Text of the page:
6. Who is your ultimate scream queen?
I like to keep it old school. Hazel Court. Educate yourselves. She’s a goddess.

7. What is a concept that you would like to see in a horror movie?
I am really interested in the aftermaths of the stories we are already familiar with. What happened to the city after the events of THE MIST? What are the group therapy sessions like now in the world of SAW? I’m much more interested in the story of human perseverance. I know there are films coming out soon that explore this sort of concept, but this could be a really neat way to pay homage to the films we love without outright remaking them.

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8. What is your favorite onscreen kill?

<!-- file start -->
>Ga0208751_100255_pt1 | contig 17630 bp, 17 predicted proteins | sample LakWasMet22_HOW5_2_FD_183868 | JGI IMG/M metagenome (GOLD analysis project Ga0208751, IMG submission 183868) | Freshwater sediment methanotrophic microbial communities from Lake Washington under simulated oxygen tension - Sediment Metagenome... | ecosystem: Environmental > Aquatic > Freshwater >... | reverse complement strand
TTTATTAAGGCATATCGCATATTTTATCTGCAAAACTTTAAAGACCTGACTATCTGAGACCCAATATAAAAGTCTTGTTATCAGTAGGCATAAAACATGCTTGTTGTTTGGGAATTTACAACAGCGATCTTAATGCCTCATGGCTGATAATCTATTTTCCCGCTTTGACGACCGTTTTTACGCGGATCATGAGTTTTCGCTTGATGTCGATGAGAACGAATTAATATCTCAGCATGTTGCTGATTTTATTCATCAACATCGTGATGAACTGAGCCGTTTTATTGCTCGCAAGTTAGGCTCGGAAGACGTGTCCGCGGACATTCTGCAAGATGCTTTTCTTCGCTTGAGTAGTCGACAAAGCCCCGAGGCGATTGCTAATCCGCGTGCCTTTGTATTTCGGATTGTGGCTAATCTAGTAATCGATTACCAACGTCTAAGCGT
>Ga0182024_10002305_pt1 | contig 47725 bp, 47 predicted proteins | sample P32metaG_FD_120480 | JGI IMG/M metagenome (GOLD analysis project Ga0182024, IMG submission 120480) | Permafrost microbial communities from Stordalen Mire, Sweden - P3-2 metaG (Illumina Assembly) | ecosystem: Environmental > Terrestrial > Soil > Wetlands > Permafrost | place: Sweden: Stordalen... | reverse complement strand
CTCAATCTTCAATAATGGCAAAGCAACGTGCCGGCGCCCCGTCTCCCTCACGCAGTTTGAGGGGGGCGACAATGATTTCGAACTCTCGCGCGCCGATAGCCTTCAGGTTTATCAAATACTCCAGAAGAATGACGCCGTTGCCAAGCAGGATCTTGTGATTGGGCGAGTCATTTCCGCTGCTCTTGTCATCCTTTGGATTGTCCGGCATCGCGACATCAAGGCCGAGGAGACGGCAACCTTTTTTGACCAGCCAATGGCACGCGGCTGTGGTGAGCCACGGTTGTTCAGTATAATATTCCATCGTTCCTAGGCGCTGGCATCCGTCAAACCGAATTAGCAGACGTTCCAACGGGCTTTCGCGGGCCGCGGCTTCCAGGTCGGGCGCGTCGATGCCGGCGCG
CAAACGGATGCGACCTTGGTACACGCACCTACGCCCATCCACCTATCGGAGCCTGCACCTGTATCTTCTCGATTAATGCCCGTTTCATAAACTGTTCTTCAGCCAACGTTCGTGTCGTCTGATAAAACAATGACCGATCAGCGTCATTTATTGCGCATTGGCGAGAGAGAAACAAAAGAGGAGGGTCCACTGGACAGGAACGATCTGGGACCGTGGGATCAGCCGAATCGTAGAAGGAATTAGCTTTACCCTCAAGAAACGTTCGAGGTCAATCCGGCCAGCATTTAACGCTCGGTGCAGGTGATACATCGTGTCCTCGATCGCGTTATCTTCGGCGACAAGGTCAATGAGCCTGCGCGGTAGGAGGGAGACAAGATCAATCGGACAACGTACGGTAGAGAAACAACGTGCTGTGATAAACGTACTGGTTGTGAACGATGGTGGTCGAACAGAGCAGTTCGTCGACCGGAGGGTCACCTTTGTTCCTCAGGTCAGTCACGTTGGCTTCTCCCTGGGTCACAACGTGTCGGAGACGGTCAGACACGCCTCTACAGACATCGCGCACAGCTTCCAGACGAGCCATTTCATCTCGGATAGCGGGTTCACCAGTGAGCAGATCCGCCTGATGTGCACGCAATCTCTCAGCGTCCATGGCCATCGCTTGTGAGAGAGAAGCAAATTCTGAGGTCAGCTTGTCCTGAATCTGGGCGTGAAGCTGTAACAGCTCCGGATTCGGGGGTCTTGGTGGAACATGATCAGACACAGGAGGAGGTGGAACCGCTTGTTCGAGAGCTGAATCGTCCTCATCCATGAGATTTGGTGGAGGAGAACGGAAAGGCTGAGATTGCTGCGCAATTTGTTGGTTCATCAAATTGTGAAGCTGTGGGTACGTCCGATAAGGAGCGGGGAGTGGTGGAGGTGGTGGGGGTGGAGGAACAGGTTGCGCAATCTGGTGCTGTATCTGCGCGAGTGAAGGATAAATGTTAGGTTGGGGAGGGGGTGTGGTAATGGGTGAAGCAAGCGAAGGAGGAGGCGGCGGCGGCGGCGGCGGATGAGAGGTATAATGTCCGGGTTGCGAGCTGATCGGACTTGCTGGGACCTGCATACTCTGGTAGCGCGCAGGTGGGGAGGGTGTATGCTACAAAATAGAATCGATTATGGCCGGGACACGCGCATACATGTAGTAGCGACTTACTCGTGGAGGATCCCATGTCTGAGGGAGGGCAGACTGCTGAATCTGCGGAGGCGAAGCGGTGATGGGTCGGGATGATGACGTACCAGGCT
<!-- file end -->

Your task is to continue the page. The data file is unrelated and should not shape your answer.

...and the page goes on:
I love gory horror films, but subtlety has always gone a long way with me. The infamous pool sequence in LET THE RIGHT ONE IN is one of the creepiest kill scenes of all time. First of all, it’s beautifully executed. It showcases just enough gore to amp up its brutality, but it never once drops into overkill territory. At the same time, it’s a kill sequence that we’ve been waiting for the entire film, and we cheer that it’s happening.  That is, until we remember that we’re eagerly supporting the massacre of five pre-teen boys. That’s the power of this scene. We forget about our morality and care only about the poetic justice of the film.

9. What is your favorite horror franchise?